Via ferrata of Saint-Gervais Mont-Blanc

The Saint-Gervais Mont-Blanc via Ferrata

Via ferrata is a sporting activity related to climbing and hiking. It involves climbing up a rock face fitted with specific safety features. There are some 140 courses in France. Most are in the Alps. They are rated from easy to extremely difficult. Via ferrata is suitable for young and old, depending on the level of difficulty.

Saint-Gervais Mont-Blanc boasts a magnificent Via-Ferrata winding through the very heart of the Bonnant Gorge. More than just an activity, the Via Ferrata de Saint-Gervais Mont-Blanc (also known as the “Via Ferrata du parc thermal”) is a real sporting experience.


But first of all, a question needs to be asked: what is a Via Ferrata?

Via ferrata: a vertical sports route

Signifying “railroad” in Italian, a via ferrata is a sporting route arranged on a rock face. Via ferrata also refers to the sport of traversing this type of route. It’s halfway between climbing and hiking. Practitioners of this activity are ferristes.

The via ferrata is equipped with metal elements such as cables, ladders or ramps to ensure the safety of ferristes. Depending on the difficulty of the route, monkey bridges, Nepalese bridges, footbridges or beams are installed to facilitate their progress.

The via ferrata allows practitioners to gain height and, along a playful route, to enjoy the exceptional panorama offered by the location.

History of the via ferrata

The first via ferrata dedicated to tourism is located in the Austrian Pre-Alps. It was created by Friedrich Simony in 1843. The technique was then adopted by the Italian army in the early 20th century to enable Alpine troops to cross certain complicated passages in the Dolomites. The first French via ferrata was created at Freissinières. It was an immediate success. Other routes have since followed.

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Which equipment needed for via ferrata?

To practice via ferrata, ferristes are provided with specific equipment:

  • Sports shoes (preferably semi-rigid)
  • A climbing harness
  • A suitable set of lanyards (available for hire from local sports stores)
  • A helmet,
  • A climbing cow with a carabiner so you can rest
  • Gloves to protect your hands,
  • And a backpack containing water and food.
Levels of difficulty via ferrata

Before starting a via ferrata, check its degree of difficulty. The codification, valid for France and Switzerland, is as follows:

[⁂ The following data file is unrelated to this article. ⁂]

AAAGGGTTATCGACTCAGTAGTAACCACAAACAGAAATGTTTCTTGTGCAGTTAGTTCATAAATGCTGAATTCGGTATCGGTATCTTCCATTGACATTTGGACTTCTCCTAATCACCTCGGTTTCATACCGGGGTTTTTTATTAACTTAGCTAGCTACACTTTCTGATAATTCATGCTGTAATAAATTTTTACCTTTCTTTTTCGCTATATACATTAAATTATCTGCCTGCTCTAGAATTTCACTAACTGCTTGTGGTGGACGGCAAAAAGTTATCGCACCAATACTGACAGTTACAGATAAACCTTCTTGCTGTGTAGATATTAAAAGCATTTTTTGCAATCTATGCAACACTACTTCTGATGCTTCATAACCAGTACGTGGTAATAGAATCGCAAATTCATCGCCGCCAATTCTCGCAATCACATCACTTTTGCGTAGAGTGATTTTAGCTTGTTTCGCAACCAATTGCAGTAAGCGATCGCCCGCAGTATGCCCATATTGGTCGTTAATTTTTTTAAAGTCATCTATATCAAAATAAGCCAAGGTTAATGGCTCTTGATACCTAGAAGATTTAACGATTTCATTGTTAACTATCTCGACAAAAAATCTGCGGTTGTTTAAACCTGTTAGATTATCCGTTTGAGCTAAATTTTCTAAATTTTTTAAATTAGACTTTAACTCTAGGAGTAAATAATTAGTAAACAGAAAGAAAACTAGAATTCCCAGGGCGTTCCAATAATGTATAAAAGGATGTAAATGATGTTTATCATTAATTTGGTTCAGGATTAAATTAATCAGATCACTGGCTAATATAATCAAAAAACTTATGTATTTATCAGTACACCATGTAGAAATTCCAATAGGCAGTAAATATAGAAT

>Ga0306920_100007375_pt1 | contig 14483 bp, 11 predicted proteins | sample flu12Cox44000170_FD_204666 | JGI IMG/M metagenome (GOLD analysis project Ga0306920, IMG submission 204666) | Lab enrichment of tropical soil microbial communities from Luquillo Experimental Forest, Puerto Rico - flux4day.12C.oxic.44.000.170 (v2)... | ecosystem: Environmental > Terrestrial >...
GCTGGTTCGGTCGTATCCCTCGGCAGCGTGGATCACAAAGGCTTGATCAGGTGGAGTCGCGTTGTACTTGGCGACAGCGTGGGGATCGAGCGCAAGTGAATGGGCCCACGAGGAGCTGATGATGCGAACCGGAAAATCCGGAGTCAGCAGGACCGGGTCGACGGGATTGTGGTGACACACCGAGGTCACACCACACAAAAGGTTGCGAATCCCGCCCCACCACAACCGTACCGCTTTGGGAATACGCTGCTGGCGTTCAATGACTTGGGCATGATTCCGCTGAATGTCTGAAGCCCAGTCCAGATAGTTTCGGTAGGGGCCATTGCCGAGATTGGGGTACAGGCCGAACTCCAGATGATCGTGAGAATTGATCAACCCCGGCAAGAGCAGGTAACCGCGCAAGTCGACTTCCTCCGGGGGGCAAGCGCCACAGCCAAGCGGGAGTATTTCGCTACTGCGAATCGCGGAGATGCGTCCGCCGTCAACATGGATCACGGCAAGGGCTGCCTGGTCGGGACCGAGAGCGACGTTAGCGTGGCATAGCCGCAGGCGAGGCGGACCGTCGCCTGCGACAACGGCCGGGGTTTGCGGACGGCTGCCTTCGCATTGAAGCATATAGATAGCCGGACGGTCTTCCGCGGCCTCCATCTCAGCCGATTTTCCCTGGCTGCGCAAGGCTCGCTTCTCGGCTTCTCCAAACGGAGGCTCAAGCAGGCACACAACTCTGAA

F: easy
PD: not very difficult
AD: fairly difficult
D: difficult
TD: very difficult
ED: extremely difficult

F and PD routes are suitable for children, even very young ones. The TD and ED routes require good physical condition and experience.

How to practice the via ferrata

At the start of a via ferrata route, the climber attaches the two carabiners of his lanyard to the cable, also known as a lifeline. This is attached to pins embedded in the rock face. Interspersed with stopping points, the lifeline circles the route.

At each stopping point, the ferriste passes his two carabiners through without them leaving the cable.
Via ferrata lanyards generally support a weight ranging from 45 to 100 kg. If your weight is outside these limits, you’ll be roped up for added safety. Beginning ferrists can also ask to be roped up.

The Parc Thermal via ferrata

The Parc Thermal via ferrata runs through the Bonnant gorges, between the Parc Thermal and the town of Saint-Gervais Mont-Blanc. After an initial section rated AD+ (upper fairly difficult), the via ferrata is rated D+ (upper difficult), then TD+ (upper very difficult) in its final section. The last two sections, after the first escape route, are athletic. In addition to the classic progression equipment (ladders, rungs, etc.), this via ferrata is equipped with six structures: 3 Nepalese footbridges, a log footbridge, a beam and a monkey bridge.

WARNING: This route is forbidden to inexperienced adults and to minors not accompanied by an experienced adult.

This via ferrata is considered difficult, so accompaniment by a professional from the guide company is highly recommended.Equipment for embarking on this via ferrata is mandatory (see list above). Sports stores in Saint-Gervais Mont-Blanc offer rental of specific equipment for the practice of this sport.

La Compagnie des Guides de Saint-Gervais Mont-Blanc organizes supervised outings with the guides to introduce you to this activity, take you along and help you discover this exceptional route in the Mont-Blanc region.

Technical description of the Via-Ferrata

The start is behind Les Thermes, a 15-minute walk away. It is also possible to start from the Thermes footbridge, without doing the 1st section.

Section N°1 lower part

Grading AD+ (Assez Difficile)
Duration approx. 1 hour
Escape route no. 1 Mick Bozon at the Thermes footbridge at the end of this section. After this outing, grading D+ (Difficult +)

Section N°2 intermediate part

Rating D+ (Difficult +)
Duration approx. 1 hour and 30 mins
Echappatoire n°2 Maurice Lenoir.
Echappatoire n°3 Thierry Broisat. After this outing, rating TD+ (Très Difficile+)

Section N°3 final section

Rotation TD+ (Très Difficile +)
Duration about 1 hour
Requires climbing skills and perfect physical condition
Final exit under the Châtelet ruins
Minimum height for the 3 sections: 1.50 m


If you’re driving, it’s advisable to park at the Bettex gondola parking lot in Saint-Gervais, and walk to the Parc Thermal via the path starting from the Chatelet ruins. This allows you to reach your vehicle easily from the final exit or from escape route no. 2. It’s also a great way to warm up before embarking on the via ferrata



  • Do not enter the via ferrata in stormy weather or at night.
  • Respect the direction of the route.
  • Respect the site and its environment.
  • Via ferrata closed in winter: snow slides and wildlife wintering site.
  • Height: 1.50 m minimum